Pioneer Natural Resources (NYSE:PXD) has long believed that it's sitting on one of -- if not the -- biggest oil fields in the world. In fact, so much low-cost oil saturates the rocks beneath the land it controls in the Permian Basin of western Texas that the company recently unveiled a bold decade-long plan to develop this resource. What's remarkable about that plan is that the production from new wells will fuel more than 20% annual cash flow growth over the next 10 years even if oil prices don't budge.

That's elite-level cash flow growth that, according to an analysis by JPMorgan, only 15 companies have eclipsed over the past decade. Among those cash flow growth kings were tech giants Apple (NASDAQ:AAPL), Amazon, and Alphabet. Given the historical performance of those tech giants and the others on the list, Pioneer's ambitious growth plan could fuel its stock to deliver market-thrashing returns in the years ahead.

Drilling rigs at an early sunrise.

Sands Weems. Image source: Pioneer Natural Resources.

Already a step ahead

Pioneer Natural Resources is one of the few oil companies that has consistently grown production during the oil market's recent downturn. The company has increased output every quarter since oil prices collapsed in 2014, with last year's production up 15% versus 2015. Contrast this with similarly sized rivals like Bakken Shale-focused Continental Resources (NYSE:CLR) or diversified shale driller Encana (NYSE:ECA). In Continental Resources' case, its production was down 4.3% year over year in 2016 while Encana's output slumped double-digits due in part to asset sales.

The reason Pioneer could continue growing was due to its cash-rich balance sheet and the fact it earns higher returns on new wells thanks to the unique properties of the Permian. Currently, Pioneer Natural Resources' internal rates of return on new wells in the Basin will range from 50% to 100% assuming $55 oil and $3 natural gas this year. Contrast this with Encana, which earns a minimum 35% return from its best wells at those prices or Continental's 40% return for Bakken wells at $55 oil. Those higher returns enable Pioneer to generate more cash flow, which it can reinvest to grow faster than its rivals.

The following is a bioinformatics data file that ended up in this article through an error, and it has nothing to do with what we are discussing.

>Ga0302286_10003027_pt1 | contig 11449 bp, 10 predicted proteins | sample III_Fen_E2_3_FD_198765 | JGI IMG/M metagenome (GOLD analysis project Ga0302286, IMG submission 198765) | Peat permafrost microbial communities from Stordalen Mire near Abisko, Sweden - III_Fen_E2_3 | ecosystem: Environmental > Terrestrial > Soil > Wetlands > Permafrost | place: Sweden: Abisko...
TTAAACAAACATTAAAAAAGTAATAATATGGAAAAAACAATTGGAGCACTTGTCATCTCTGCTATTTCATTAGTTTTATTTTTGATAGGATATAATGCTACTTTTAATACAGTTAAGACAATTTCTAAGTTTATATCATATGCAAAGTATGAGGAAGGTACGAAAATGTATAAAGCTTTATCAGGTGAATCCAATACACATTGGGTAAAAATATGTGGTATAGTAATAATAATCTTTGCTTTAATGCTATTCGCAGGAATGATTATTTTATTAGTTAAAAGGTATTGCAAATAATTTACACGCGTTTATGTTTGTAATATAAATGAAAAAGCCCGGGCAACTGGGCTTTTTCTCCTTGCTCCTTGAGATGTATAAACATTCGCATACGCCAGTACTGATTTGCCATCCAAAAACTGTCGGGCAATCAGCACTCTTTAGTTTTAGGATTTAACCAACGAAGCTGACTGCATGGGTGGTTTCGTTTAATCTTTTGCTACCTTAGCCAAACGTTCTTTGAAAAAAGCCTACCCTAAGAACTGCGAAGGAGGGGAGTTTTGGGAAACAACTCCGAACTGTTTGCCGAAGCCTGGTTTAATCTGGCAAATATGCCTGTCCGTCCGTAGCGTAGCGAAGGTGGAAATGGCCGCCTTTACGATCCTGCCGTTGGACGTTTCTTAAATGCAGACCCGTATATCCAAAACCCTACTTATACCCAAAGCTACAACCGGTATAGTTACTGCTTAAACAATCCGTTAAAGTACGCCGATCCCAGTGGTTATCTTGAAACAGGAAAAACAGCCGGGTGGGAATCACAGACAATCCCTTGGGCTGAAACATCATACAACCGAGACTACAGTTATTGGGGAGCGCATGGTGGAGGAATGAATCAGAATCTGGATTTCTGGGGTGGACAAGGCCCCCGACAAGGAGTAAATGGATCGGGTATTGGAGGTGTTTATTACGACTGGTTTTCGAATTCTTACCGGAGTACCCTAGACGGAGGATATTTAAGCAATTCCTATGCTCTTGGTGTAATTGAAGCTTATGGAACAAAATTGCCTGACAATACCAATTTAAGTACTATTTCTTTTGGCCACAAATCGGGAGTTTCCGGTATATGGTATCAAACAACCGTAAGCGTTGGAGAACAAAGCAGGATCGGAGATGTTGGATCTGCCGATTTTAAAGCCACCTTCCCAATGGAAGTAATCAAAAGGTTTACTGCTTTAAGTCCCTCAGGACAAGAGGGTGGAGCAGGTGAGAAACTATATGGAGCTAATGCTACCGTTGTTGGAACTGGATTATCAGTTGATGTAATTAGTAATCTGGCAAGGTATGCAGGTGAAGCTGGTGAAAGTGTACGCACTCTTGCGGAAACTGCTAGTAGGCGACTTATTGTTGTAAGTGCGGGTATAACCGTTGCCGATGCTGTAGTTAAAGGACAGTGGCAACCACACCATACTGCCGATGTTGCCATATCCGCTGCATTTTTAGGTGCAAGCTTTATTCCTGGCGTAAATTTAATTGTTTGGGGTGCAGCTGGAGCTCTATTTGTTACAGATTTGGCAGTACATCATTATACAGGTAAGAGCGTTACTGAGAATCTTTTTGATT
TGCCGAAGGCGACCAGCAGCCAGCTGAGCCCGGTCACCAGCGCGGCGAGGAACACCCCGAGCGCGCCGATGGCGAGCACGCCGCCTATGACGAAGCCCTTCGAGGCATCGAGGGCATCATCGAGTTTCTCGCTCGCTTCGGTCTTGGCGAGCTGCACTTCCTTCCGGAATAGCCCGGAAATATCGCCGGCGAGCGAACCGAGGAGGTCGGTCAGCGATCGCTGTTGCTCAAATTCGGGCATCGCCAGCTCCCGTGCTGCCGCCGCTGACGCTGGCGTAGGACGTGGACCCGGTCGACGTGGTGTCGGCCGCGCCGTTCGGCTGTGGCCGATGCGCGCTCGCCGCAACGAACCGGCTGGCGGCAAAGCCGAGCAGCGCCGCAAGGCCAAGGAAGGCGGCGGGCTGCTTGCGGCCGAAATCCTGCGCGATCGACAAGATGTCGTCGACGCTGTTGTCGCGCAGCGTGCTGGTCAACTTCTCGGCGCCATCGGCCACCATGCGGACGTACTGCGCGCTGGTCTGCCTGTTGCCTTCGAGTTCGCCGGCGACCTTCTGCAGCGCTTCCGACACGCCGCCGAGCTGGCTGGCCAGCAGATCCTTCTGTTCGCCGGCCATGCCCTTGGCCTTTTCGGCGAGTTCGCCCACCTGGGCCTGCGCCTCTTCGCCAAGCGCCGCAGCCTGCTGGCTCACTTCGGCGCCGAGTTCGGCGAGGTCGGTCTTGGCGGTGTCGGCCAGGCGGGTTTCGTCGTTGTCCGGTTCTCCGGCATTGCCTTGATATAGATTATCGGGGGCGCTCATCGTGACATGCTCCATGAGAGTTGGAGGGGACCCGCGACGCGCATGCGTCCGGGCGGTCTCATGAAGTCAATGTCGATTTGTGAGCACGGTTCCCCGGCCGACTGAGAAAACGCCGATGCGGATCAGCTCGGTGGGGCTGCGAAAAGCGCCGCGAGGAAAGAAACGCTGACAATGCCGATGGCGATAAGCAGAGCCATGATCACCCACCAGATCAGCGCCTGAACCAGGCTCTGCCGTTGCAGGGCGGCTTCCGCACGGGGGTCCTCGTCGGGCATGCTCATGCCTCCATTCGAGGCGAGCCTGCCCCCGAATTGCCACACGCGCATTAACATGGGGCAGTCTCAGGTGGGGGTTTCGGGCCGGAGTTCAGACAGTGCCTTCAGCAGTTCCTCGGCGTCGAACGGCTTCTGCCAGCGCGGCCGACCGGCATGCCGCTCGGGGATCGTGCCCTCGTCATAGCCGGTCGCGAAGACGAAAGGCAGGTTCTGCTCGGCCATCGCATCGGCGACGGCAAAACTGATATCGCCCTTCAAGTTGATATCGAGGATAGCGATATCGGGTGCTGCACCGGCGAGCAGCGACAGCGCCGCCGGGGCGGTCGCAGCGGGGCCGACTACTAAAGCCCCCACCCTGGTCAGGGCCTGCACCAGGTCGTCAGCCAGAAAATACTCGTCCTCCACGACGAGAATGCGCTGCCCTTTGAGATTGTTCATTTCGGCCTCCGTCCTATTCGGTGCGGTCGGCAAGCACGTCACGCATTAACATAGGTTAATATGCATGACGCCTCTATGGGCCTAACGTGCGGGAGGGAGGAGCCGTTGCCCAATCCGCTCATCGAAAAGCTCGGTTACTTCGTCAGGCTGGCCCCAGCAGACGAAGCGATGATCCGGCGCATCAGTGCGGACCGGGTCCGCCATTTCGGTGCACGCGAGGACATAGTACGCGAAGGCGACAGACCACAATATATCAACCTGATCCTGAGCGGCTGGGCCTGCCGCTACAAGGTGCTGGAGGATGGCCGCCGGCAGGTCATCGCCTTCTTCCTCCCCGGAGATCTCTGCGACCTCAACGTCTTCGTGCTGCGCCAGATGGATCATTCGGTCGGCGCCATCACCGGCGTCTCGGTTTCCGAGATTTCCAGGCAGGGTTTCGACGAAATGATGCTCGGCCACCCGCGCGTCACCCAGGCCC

Drilling down into the plan

As those returns suggest, Pioneer Natural Resources controls some prime drillable land. Thanks to a series of smart acquisitions and organic leasing, the company currently holds a 785,000-acre position that it built up over the past two decades. The company believes that there are as much as 11 billion barrels of oil equivalent resources underneath that land, which it can extract through an estimated 20,000 future drilling locations.

At current oil prices, the company anticipates that it can generate sufficient cash flow to drill enough new wells each year to boost its production by 15% annually over the next decade. That would grow the company's output from an average of 234,000 barrels of oil equivalent per day last year (BOE/D) up to an even 1 million BOE/D by the end of 2026. Moreover, due to the high-margin nature of these wells, it would grow Pioneer Natural Resources' cash flow by a more than 20% compound annual rate over that same time frame assuming no further improvement in crude prices.

An oil pumpjack at sunrise.

Image source: Getty Images.

Putting things into perspective

Those metrics would put the company in an elite category. For example, if it achieved its cash flow grow target, it would generate more than $10 billion in operating cash flow in 2026, up from $1.5 billion last year. Just to put that into perspective, big oil giant ConocoPhillips (NYSE:COP) generated roughly $4.4 billion in cash flow from operating activities last year on more than 1.5 million BOE/D of production. Though, to be fair, ConocoPhillips' realized price per BOE was $28.35 last year, so its cash flow would have been higher using Pioneer's commodity price assumptions.

However, it's the sheer rate of Pioneer's growth that is so remarkable, not just for an oil producer, but when taken in the context of the broader market. As previously mentioned, JPMorgan found that just 15 stocks in the entire Russell 1000 Index have grown cash flow by more than 20% annually over a 10-year period, with the bulk of that elite group made up of tech giants such as Apple. Needless to say, that steadily growing cash flow has done wonders for their stock prices:

AAPL Chart

AAPL data by YCharts.

In fact, according to the bank's research, these 15 stocks have delivered an average total shareholder return of 662% over that timeframe, or an average yearly return of nearly 19%. That's not to say Pioneer will match those returns, but it's 10-year growth forecast certainly gives it the fuel to deliver market-beating returns as long as oil prices don't collapse again. Meanwhile, if prices rise above Pioneer's outlook, it would likely grow cash flow by an even healthier clip. 

Bottom line, Pioneer Natural Resources's forecast makes it a stock that growth investors should seriously consider.

Suzanne Frey, an executive at Alphabet, is a member of The Motley Fool's board of directors. Matt DiLallo owns shares of AMZN, Apple, and ConocoPhillips and has the following options: long January 2018 $85 calls on Apple and short January 2018 $90 calls on Apple. The Motley Fool owns shares of and recommends GOOGL, GOOG, AMZN, and Apple. The Motley Fool has the following options: long January 2018 $90 calls on Apple and short January 2018 $95 calls on Apple. The Motley Fool has a disclosure policy.